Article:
Agility is the quality of delivering innovation with quality, insight and reduced risk. With the emergence of cloud computing, and cloud native development style agility becomes a crucial factor. In this talk, Tamar Eilam will review the latest developments in the field positioned in a historical context, focusing on principles and how they map to methods and technology, and describing how those change when the parameters, constraints, and objective function change, as we move from the traditional to the cloud native world. Tamar will demonstrated existing state of the art open source projects and the open academic problems in this space.
Tamar Eilam joined IBM Research in 2000 and was recognised as an IBM Fellow in 2014. Tamar's research interest centers around the question of how to manage configuration complexity, and how to merge the gap between Development and Operations organizations (DevOps). Specifically, with the emergence of cloud environments, how do we deliver and continuously operate services with extreme agility, extreme performance, and reduced risk, and how do we gain insight to maximize the business outcome. Tamar Eilam pioneering the concept of a "desired state based deployment and management". This principle centers around the idea of separating the "what" and the "how" in complex application deployments. A semantic description of a topology including software components, services, and infrastructure requirements is linked with automation to produce and converge to the desired state from the current state. Tamar received her Ph.D. in the Computer Science Department in the Technion in Israel, where she studied algorithms in graphs and complexity, applied to communication networks.
Autonomous driving requires adaptivity "on steroids" to serve different mission needs in varying and open driving environments using limited on-board resources, possibly under failures. After a brief overview of the functions that make up an automated driving system, I will describe three major control loops in charge of the adaptivity: basic control, supervisory control, and fleet learning. Basic control needs to react to immediate changes of the road environment, such as lighting and weather, to adjust perception and motion planning and control functions for the given driving conditions. Supervisory control monitors the health of the system and its functional limits. Fleet learning allows vehicles to share new experiences from the field with each other. I will describe current designs and mechanisms used in such systems, pointing out limitations, challenges, and future directions.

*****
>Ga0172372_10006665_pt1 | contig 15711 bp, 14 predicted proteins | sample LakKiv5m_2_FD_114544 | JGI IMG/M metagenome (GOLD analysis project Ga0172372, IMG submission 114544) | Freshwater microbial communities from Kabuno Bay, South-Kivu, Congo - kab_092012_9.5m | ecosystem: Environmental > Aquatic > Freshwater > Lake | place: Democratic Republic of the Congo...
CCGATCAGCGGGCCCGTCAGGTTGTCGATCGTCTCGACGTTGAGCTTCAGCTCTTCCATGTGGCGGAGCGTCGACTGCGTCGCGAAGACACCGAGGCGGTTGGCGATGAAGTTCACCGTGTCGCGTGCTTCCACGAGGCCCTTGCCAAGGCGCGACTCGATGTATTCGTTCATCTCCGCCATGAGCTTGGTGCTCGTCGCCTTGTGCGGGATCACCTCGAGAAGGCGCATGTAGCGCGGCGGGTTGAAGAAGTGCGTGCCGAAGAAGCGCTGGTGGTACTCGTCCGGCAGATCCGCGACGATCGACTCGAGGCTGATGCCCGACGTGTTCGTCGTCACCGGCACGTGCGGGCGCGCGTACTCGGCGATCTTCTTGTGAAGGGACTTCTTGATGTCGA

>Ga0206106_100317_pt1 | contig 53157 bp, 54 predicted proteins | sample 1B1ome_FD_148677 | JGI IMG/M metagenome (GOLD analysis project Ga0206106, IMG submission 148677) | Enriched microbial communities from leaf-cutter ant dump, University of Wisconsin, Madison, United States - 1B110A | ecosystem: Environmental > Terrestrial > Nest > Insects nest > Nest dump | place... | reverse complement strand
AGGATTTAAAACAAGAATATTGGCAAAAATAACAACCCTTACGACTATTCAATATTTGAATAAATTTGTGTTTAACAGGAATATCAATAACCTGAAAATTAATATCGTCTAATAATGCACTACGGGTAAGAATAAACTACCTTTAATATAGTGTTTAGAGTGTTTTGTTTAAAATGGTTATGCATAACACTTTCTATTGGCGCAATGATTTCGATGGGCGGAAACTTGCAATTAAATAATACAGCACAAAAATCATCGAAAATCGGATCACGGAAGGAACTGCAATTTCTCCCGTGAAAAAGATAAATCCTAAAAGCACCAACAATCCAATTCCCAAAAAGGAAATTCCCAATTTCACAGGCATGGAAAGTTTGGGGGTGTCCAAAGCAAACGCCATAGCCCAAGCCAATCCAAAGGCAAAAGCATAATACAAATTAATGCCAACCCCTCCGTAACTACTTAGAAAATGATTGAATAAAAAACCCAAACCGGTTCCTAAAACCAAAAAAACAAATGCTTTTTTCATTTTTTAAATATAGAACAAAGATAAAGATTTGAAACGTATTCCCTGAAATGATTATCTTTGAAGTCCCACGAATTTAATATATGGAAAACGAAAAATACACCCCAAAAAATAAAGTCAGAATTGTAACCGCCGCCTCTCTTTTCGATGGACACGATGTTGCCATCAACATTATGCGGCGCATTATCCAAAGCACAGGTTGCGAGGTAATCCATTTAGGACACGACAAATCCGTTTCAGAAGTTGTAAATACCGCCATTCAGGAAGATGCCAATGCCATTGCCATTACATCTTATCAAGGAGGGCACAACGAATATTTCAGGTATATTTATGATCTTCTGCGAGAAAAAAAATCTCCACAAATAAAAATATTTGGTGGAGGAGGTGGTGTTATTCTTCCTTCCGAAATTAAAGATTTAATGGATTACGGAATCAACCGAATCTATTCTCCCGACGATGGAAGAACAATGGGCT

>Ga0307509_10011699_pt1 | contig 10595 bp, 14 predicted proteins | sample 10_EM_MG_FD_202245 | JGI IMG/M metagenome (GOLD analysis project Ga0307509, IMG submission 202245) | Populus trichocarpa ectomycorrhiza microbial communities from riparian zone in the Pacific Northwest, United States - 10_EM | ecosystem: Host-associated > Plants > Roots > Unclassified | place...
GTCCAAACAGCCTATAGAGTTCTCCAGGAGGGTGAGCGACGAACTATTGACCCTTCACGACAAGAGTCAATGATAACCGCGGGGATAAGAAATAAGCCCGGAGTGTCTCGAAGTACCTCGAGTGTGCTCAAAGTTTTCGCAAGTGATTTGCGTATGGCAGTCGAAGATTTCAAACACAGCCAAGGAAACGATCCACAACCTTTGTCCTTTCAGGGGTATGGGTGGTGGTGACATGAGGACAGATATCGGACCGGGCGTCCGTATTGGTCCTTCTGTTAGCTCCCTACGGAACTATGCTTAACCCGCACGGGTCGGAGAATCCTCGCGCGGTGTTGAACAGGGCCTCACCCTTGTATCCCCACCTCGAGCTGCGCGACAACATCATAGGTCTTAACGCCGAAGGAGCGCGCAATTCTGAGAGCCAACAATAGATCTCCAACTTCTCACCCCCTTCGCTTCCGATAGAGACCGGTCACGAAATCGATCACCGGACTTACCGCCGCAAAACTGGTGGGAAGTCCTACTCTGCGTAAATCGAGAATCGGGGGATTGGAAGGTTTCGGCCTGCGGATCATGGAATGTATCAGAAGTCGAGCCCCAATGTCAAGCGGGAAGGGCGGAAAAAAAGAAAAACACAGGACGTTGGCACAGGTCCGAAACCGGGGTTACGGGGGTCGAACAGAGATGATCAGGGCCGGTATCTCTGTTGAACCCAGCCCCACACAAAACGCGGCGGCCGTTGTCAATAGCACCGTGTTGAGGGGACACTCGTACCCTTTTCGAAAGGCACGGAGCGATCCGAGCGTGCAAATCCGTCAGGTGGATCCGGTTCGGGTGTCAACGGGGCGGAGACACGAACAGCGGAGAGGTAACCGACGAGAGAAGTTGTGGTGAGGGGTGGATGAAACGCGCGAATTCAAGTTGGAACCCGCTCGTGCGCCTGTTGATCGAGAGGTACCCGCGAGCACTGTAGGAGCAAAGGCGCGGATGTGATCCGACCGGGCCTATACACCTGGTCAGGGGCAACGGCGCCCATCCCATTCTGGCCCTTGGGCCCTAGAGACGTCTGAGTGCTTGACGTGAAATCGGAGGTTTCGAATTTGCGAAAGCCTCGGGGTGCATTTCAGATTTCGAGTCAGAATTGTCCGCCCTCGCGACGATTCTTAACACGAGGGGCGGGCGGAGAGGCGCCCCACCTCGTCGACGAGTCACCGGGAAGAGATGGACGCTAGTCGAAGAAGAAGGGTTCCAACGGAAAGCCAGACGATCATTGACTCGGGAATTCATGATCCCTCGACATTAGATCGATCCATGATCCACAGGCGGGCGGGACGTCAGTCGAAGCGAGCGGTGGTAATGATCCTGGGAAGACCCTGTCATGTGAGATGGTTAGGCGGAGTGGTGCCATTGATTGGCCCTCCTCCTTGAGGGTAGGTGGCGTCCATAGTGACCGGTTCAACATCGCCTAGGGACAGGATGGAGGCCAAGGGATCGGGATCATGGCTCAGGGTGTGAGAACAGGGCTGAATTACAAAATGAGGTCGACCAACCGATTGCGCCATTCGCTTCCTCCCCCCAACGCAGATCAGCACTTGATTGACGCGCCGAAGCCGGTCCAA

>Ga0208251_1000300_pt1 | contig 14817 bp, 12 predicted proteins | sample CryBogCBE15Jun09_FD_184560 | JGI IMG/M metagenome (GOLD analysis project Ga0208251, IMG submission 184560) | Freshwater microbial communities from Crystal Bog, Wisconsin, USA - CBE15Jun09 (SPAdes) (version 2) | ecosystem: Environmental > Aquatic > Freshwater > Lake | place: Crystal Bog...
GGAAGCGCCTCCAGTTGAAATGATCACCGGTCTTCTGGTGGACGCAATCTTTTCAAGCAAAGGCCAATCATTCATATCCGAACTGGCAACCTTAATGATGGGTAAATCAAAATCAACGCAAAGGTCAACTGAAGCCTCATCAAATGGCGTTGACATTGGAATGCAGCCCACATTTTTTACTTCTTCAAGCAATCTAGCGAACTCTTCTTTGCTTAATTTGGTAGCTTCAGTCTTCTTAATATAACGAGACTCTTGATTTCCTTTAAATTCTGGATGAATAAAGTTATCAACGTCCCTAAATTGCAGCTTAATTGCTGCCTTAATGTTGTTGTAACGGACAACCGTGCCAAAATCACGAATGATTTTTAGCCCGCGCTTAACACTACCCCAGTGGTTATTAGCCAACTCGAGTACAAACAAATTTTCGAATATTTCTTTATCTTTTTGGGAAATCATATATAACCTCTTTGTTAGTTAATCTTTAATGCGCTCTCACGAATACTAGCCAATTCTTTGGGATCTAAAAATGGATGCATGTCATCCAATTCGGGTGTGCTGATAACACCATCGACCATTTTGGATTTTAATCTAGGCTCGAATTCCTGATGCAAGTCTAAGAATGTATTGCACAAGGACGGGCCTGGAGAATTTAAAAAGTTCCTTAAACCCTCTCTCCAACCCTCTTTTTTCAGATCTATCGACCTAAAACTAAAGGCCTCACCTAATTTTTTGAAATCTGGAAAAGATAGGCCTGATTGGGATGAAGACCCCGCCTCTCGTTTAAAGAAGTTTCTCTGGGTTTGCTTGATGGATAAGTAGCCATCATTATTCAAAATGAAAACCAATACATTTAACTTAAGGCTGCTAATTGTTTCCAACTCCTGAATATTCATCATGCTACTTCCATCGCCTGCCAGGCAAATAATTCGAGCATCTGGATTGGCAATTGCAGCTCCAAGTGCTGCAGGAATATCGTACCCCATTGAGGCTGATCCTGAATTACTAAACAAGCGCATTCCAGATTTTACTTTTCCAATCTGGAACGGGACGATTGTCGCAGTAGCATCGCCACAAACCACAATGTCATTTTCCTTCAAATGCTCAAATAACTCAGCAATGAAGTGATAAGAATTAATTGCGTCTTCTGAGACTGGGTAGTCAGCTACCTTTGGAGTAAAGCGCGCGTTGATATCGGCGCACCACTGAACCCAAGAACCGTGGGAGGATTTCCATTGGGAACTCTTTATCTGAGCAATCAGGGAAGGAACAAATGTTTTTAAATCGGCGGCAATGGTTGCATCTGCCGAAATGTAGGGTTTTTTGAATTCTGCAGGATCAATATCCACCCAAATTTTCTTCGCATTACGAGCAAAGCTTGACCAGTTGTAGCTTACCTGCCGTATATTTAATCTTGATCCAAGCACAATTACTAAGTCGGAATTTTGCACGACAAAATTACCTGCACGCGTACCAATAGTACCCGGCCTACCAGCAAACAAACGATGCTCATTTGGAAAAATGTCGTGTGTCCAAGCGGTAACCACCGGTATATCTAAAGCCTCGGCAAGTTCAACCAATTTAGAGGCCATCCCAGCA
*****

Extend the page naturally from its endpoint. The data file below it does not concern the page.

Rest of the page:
Krzysztof Czarnecki is a Professor of Electrical and Computer Engineering at the University of Waterloo. Before coming to Waterloo, he was a researcher at DaimlerChrysler Research (1995-2002), Germany, focusing on improving software development practices and technologies in enterprise, automotive, and aerospace sectors. While at Waterloo, he held the NSERC/Bank of Nova Scotia Industrial Research Chair in Requirements Engineering of Service-oriented Software Systems (2008-2013) and has worked on methods and tools for engineering complex software-intensive systems. He received the Premier's Research Excellence Award in 2004 and the British Computing Society in Upper Canada Award for Outstanding Contributions to IT Industry in 2008. He has also received seven Best Paper Awards, two ACM Distinguished Paper Awards, and one Most Influential Paper Award. His current research focuses on autonomous driving and the safety of systems that rely on artificial intelligence. He serves on Society of Automotive Engineers task forces on level of driving automation, reference architecture for automated driving systems, and maneuvers and behaviors. As part of this research, he co-leads the development of UW Moose, Canada’s first self-driving research vehicle.